• Only 5.4% of people are protected by comprehensive national smoke-free laws.
      • In 2008, the number of people protected from second-hand smoke increased by 74% to 362 million from 208 million in 2007.
      • Of the 100 most populous cities, 22 are smoke free.
      • Almost half of children regularly breathe air polluted by tobacco smoke.
      • Over 40% of children have at least one smoking parent.
      • Second-hand smoke causes 600,000 premature deaths per year.
      • In 2004, children accounted for 28% of the deaths attributable to second-hand smoke.
      • There are more than 4,000 chemicals in tobacco smoke, of which at least 250 are known to be harmful and more than 50 are known to cause cancer.
      • In adults,second-hand smoke causes serious cardiovascular and respiratory diseases, including coronary heart disease and lung cancer. In infants, it causes sudden death. In pregnant women, it causes low birth weight.

      Tobacco users need help to quit:

      Studies show that few people understand the specific health risks of tobacco use. For example, a 2009 survey in China revealed that only 37% of smokers knew that smoking causes coronary heart disease and only 17% knew that it causes stroke.2

      Among smokers who are aware of the dangers of tobacco, most want to quit. Counselling and medication can more than double the chance that a smoker who tries to quit will succeed.

      • National comprehensive health-care services supporting cessation are available only in 17 countries, representing 8.2% of the world's population.
      • There is no cessation assistance in 29% of low-income countries and 8% of middle-income countries.

      Picture warnings work:

      Hard-hitting anti-tobacco advertisements and graphic pack warnings – especially those that include pictures – reduce the number of children who begin smoking and increase the number of smokers who quit.

      Studies carried out after the implementation of pictorial package warnings in Brazil , Canada , Singapore and Thailand consistently show that pictorial warnings significantly increase people's awareness of the harms of tobacco use.

      • Although pictures are more powerful deterrents than words on tobacco packaging warnings, only 19 countries, representing 24% of the world’s population,mandate pictorial warnings.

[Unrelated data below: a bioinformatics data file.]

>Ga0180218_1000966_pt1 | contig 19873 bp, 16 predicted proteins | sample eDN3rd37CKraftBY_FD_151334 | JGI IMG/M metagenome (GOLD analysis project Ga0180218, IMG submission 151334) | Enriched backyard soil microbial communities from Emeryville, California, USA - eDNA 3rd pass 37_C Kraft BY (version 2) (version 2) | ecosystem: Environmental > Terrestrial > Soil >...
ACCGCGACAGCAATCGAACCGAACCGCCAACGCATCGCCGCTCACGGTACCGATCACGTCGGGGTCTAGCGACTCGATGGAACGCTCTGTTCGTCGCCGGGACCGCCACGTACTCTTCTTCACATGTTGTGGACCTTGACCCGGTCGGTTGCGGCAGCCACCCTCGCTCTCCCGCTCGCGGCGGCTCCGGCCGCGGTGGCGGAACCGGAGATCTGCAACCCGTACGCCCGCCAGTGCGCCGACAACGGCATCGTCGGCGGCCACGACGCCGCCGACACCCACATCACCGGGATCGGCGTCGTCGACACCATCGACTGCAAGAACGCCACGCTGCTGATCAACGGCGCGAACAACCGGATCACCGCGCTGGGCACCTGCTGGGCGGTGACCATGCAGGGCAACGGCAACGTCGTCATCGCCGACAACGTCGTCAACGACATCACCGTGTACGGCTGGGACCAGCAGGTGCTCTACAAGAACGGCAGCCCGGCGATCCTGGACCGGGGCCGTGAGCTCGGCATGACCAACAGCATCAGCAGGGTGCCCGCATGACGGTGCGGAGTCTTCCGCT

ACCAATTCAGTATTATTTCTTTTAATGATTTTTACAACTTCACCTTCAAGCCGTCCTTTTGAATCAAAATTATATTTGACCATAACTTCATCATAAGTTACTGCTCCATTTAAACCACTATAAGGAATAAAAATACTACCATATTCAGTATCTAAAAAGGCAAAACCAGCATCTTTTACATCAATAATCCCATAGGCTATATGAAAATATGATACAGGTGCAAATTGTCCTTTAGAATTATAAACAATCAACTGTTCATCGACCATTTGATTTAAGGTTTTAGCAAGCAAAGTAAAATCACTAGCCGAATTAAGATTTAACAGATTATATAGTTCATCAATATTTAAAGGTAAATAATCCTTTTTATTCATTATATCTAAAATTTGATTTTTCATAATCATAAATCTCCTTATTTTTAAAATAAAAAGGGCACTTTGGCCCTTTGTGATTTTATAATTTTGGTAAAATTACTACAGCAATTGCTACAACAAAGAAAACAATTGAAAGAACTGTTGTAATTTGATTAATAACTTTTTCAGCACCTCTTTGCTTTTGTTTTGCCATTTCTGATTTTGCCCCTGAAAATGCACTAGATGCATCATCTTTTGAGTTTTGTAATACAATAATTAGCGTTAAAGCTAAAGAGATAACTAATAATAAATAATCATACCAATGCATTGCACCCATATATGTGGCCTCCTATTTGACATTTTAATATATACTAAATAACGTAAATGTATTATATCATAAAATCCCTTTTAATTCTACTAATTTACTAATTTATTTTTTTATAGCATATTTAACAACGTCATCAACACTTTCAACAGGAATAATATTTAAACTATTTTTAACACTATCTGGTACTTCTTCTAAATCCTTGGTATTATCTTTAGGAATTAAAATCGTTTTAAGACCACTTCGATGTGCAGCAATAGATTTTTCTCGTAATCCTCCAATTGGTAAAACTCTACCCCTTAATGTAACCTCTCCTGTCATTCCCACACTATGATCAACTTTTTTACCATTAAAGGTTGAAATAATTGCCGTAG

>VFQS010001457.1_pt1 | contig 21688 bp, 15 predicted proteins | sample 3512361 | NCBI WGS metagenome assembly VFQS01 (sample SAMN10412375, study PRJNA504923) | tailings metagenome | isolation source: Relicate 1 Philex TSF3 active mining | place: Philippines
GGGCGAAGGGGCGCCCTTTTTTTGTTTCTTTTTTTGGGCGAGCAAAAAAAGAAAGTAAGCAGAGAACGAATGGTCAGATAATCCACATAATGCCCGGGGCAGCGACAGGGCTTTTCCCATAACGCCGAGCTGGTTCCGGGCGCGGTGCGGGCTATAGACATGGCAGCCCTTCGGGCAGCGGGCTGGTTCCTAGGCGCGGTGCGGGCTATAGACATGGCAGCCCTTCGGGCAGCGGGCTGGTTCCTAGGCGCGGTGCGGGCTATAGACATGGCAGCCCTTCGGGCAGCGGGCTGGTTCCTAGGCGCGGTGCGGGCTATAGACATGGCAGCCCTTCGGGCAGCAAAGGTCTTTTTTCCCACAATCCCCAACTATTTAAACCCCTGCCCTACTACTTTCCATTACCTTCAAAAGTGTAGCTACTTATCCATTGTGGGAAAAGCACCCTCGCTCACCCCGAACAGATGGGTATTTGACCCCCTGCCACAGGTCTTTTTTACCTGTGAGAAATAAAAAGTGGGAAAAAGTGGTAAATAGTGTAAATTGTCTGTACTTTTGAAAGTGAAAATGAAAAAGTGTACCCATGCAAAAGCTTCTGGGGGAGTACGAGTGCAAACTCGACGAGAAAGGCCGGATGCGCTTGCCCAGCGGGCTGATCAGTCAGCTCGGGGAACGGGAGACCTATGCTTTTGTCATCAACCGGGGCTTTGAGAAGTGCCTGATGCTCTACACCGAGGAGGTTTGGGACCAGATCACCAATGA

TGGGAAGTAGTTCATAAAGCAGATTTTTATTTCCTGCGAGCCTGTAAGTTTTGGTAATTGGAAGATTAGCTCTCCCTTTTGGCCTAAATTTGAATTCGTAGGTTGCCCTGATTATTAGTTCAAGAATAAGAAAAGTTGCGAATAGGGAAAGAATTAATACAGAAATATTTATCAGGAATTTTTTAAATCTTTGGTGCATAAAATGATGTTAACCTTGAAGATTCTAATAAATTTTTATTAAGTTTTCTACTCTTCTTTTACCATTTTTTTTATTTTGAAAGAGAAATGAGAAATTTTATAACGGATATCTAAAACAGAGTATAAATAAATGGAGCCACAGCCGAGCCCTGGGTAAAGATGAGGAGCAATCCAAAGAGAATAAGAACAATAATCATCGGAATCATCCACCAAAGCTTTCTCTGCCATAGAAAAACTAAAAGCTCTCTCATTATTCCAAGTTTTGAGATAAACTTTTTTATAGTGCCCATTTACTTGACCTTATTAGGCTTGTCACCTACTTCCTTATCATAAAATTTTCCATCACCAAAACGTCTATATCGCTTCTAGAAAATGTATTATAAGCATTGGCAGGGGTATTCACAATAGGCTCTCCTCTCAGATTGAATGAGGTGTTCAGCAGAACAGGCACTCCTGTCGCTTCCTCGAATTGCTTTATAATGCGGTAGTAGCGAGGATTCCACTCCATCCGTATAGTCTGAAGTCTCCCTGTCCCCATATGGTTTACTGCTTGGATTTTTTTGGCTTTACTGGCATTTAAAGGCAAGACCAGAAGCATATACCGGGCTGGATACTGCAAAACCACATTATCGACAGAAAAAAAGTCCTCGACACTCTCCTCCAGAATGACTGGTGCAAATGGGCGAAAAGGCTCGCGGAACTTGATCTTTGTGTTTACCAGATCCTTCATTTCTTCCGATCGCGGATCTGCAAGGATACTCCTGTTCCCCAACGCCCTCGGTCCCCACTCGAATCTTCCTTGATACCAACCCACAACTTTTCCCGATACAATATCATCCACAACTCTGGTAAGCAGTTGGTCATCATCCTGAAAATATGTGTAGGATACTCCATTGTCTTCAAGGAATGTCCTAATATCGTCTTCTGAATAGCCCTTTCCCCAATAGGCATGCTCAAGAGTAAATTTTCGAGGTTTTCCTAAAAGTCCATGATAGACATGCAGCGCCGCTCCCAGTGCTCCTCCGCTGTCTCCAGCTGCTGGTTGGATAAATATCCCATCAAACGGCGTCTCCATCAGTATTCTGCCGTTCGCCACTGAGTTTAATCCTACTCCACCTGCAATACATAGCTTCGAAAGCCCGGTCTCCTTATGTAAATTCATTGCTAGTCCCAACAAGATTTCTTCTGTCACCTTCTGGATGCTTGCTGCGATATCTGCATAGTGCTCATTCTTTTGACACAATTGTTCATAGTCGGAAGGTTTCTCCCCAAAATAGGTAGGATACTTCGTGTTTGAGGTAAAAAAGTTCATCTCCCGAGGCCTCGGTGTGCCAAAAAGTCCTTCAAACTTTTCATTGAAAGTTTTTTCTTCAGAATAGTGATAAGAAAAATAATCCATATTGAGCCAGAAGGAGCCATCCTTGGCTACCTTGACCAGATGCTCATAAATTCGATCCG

• Just 15 countries, representing 7.6% of the world's population, meet the highest standards for pictorial warnings, which include that they be in colour and cover at least half of both the front and back of cigarette packs.

      Ad bans lower consumption:

      Bans on tobacco advertising, promotion and sponsorship can reduce tobacco consumption.

      • Only 26 countries, representing 8.8% of the world’s population, have comprehensive national bans on tobacco advertising, promotion and sponsorship.
      • 27% of the world's population live in countries that do not ban free distribution of tobacco products.

      Taxes discourage tobacco use:

      Tobacco taxes are the most effective way to reduce tobacco use, especially among young people and poor people. A tax increase that increases tobacco prices by 10% decreases tobacco consumption by about 4% in high-income countries and by up to 8% in low- and middle-income countries.

      • Only 21 countries, representing 6.2% of the world's population, have tobacco tax rates greater than 75% of the retail price.
      • In countries with available information, tobacco tax revenues are 173 times higher than spending on tobacco control.    

      WHO Response:

      WHO is committed to fight the global tobacco epidemic. The WHO Framework Convention on Tobacco Control entered into force in February 2005. Since then, it has become one of the most widely embraced treaties in the history of the United Nations with nearly 170 Parties covering 86% of the world's population. The WHO Framework Convention is WHO's most important tobacco control tool and a milestone in the promotion of public health. It is an evidence-based treaty that reaffirms the right of people to the highest standard of health, provides legal dimensions for international health cooperation and sets high standards for compliance.

      In 2008, WHO introduced the MPOWER package of tobacco control measures to further counter the epidemic and to help countries to implement the WHO Framework Convention. The six MPOWER measures are:

      • Monitor tobacco use and prevention policies
      • Protect people from tobacco use
      • Offer help to quit tobacco use
      • Warn about the dangers of tobacco
      • Enforce bans on tobacco advertising, promotion and sponsorship
      • Raise taxes on tobacco.
       



       

      World No Tobacco Day 2010 Video

       

      Other languages:

         Portuguese subtitles

         French subtitles

       


      World No Tobacco Day 2010 Campaign Posters

       

       

      "Style? No gangrene."

        English

        Spanish

        Portuguese

        French

      "Glamour? No, mouth cancer."

        English

        Spanish

        Portuguese

       


       

       

       

      "Sex appeal? No, second-hand smoke."

        English

        Spanish

        Portuguese

      "Chic? No, throat cancer."

        English

        Spanish

        Portuguese